January
4
2008

The Session: Doppelbock

Troegenator

A beer of substance
With brash malty attitude
Local boys done good

Celebrator

A Celebrator
On my twenty first birthday
That’s what friends are for

Further down the road
What was once overwhelming
Now sustains my soul

Written by Captain Hops.

the Session: Winter Beer

References: This post is part of The Session. The Session is a monthly group writing project for beer bloggers. This month’s theme is Doppelbock and is hosted by Brewvana.

Doppelbock is a rich malty bottom fermented beer. It was originally brewed by monks and was sometimes called “Liquid Bread” because it was used to provide sustenance during Lenten fasts. From what I could gather, today’s doppelbocks have more alcohol than the original brew (though that was still strong for its time). Because of their connection with Lent, doppelbocks are often associated with the end of Winter and the beginning of Spring. Often brewers release doppelbocks as seasonal beers around that time. However, the two I reference in the haiku above are brewed year round.

For the record, I was actually given a six pack of Celebrator for my 21st birthday. I have to admit that it was way more than I was ready for at the time. However, I did appreciate that it was a beer to appreciate. When I revisited the Celebrator for this post, I was happy to see that my taste had caught up with my appreciation. Wow. Good stuff.

Check out the full roundup of Doppelbock Session posts.

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Thing of the Day: Ultimate Beer

December
7
2007

The Session: Winter Beers

Winter Storm “Category 5” Ale

the ice storm outside
mighty adversary to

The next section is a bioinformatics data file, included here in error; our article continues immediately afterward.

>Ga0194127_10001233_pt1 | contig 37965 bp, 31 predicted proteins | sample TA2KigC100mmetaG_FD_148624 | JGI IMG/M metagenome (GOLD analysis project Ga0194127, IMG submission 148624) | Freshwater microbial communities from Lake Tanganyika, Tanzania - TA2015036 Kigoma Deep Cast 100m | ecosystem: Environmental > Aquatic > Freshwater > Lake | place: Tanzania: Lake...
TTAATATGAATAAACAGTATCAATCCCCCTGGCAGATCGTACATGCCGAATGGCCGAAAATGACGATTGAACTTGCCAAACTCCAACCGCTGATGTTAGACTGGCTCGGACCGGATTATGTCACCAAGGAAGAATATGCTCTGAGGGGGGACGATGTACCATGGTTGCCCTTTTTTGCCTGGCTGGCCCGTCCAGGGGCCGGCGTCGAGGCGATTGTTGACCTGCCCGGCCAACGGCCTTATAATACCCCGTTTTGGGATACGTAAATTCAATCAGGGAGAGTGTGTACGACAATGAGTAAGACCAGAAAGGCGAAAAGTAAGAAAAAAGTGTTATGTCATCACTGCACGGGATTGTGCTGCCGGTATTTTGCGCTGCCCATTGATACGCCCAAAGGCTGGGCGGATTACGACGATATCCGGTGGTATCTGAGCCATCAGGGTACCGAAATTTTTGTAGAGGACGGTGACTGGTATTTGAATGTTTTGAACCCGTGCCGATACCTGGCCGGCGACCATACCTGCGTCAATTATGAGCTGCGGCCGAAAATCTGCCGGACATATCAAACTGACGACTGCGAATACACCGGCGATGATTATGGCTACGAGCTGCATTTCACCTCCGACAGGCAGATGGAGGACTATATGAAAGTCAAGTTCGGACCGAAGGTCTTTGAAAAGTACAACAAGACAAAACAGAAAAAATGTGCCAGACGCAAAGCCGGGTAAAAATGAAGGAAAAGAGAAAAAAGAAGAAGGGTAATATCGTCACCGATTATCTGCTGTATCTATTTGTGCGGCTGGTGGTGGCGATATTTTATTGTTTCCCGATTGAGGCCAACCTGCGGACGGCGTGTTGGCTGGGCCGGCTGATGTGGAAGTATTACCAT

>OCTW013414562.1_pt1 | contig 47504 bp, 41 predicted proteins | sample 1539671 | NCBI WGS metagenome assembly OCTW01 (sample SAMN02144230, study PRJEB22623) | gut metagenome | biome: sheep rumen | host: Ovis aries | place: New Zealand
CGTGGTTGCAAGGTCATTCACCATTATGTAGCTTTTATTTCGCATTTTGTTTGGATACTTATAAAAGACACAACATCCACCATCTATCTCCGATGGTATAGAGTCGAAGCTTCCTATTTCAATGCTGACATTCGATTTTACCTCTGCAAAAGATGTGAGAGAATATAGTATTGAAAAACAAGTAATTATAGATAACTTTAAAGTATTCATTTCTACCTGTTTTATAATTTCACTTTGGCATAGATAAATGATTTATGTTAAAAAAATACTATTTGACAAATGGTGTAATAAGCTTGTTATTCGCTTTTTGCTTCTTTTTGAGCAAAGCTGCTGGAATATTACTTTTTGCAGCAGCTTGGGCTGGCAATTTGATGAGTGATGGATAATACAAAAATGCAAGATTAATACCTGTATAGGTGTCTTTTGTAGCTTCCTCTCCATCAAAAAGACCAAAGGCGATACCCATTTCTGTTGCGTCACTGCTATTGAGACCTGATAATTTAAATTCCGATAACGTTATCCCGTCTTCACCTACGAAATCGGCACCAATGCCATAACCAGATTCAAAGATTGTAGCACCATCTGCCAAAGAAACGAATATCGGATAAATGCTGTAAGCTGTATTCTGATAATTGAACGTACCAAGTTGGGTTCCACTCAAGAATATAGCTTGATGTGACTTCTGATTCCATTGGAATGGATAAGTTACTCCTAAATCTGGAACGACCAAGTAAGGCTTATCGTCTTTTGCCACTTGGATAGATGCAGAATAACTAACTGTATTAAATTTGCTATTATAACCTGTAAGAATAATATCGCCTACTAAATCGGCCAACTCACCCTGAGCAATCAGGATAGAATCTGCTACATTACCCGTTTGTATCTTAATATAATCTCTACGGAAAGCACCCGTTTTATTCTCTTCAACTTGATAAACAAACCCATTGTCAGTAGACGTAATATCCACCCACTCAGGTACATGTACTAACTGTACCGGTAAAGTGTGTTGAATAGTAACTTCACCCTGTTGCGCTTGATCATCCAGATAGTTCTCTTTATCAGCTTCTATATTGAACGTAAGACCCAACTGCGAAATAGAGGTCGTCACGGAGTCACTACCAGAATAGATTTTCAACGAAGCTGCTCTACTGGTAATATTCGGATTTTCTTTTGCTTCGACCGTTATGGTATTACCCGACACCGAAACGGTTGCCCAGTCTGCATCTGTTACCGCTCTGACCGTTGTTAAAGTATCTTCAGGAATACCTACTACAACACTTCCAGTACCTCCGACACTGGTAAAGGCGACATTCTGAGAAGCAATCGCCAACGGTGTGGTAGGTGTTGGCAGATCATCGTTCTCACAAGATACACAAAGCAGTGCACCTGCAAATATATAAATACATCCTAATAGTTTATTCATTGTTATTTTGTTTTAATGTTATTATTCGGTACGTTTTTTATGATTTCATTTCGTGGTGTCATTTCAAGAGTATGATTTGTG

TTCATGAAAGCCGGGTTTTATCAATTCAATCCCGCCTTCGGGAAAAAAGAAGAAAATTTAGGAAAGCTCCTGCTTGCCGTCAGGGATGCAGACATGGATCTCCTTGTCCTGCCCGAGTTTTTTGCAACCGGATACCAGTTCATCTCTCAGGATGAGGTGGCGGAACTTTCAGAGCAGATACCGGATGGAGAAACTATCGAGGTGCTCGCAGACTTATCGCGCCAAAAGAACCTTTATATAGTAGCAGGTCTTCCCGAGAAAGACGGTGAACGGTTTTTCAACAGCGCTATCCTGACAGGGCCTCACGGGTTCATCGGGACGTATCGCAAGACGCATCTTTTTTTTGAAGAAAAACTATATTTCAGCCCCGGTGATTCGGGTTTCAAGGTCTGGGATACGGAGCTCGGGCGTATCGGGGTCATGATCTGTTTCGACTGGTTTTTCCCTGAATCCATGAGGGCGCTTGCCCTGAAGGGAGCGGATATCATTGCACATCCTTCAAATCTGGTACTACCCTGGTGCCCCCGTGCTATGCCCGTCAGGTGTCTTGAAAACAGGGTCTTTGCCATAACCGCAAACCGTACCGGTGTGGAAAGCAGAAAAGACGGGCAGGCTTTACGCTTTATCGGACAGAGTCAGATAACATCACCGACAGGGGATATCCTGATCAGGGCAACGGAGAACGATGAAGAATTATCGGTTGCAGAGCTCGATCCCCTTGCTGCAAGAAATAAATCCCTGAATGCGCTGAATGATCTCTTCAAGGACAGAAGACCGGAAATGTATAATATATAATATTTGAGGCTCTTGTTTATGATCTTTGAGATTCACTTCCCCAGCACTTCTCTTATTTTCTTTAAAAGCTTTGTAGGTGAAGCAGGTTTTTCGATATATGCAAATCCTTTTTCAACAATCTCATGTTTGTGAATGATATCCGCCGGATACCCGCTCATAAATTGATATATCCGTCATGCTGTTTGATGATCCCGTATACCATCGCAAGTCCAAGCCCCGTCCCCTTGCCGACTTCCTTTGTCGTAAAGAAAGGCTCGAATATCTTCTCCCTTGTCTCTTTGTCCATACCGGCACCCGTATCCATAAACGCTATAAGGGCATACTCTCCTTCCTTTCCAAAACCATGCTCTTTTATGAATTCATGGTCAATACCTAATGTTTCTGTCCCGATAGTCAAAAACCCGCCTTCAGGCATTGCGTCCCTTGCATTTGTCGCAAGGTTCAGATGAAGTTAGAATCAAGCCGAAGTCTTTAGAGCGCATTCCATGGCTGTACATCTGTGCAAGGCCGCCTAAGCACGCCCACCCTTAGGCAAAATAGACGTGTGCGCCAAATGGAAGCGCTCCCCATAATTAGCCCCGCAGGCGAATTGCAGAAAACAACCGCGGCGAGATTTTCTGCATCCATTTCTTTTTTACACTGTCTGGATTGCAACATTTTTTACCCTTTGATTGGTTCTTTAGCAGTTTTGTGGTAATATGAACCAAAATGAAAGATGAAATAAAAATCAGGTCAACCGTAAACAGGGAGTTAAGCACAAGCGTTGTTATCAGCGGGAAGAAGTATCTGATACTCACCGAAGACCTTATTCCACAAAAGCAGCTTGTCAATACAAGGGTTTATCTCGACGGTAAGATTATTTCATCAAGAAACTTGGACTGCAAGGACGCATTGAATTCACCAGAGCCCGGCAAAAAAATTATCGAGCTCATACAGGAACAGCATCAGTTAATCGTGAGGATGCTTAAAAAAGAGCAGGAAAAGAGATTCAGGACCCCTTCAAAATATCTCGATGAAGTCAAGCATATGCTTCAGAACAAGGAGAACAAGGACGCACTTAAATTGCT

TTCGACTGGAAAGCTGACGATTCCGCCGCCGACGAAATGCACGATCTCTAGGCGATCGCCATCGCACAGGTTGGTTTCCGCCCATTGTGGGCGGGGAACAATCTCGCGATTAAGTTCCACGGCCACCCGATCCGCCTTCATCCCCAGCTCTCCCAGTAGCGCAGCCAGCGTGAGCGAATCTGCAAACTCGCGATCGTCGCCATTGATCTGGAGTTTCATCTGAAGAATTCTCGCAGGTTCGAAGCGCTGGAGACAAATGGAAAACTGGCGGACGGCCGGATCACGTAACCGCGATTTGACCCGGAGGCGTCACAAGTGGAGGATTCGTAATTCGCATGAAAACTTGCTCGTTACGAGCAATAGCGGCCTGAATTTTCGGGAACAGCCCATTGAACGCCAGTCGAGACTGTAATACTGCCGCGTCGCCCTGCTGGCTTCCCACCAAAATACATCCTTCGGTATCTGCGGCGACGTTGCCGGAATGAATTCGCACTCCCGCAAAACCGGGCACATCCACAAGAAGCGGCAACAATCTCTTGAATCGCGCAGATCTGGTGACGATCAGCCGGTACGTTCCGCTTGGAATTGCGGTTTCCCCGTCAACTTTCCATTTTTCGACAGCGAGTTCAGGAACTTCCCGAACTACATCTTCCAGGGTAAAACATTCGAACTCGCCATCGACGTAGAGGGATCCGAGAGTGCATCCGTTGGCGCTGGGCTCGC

the storm in my glass

Snow Goose

warm hoppy reward
for the temporary path
I dug through the snow

Santa’s Private Reserve

After breaking in
to Santa’s Private Reserve
I’m now jolly too

Written by Captain Hops.

the Session: Winter Beer

References: This post is part of The Session. The Session is a monthly group writing project for beer bloggers. This month’s theme is Winter Beers and is hosted by Barley Vine.

You gotta love winter time when brewers turn up the cheer and release their seasonal Winter Warmers. It’s like a little reward for beer lovers simply for living through Thanksgiving, Black Friday, the first frost, and a general increase in stress as the end of the year holidays approach.

Some brewers feature beers with spices, others offer beers with heftier malt and hop profiles, nearly all increase the alcohol content a smidge… or more. In any case it’s special and fun and the variety is astonishing.

In the haiku above, I’ve highlighted some local brewers from Maryland as well as the Rogue Brewery from Newport, Oregon. I think these three beers are outstanding examples of the Winter seasonal. I could go all Winter with these three beers alone, but I am very glad that I have an incredible assortment of other Winter Warmers to choose from as well.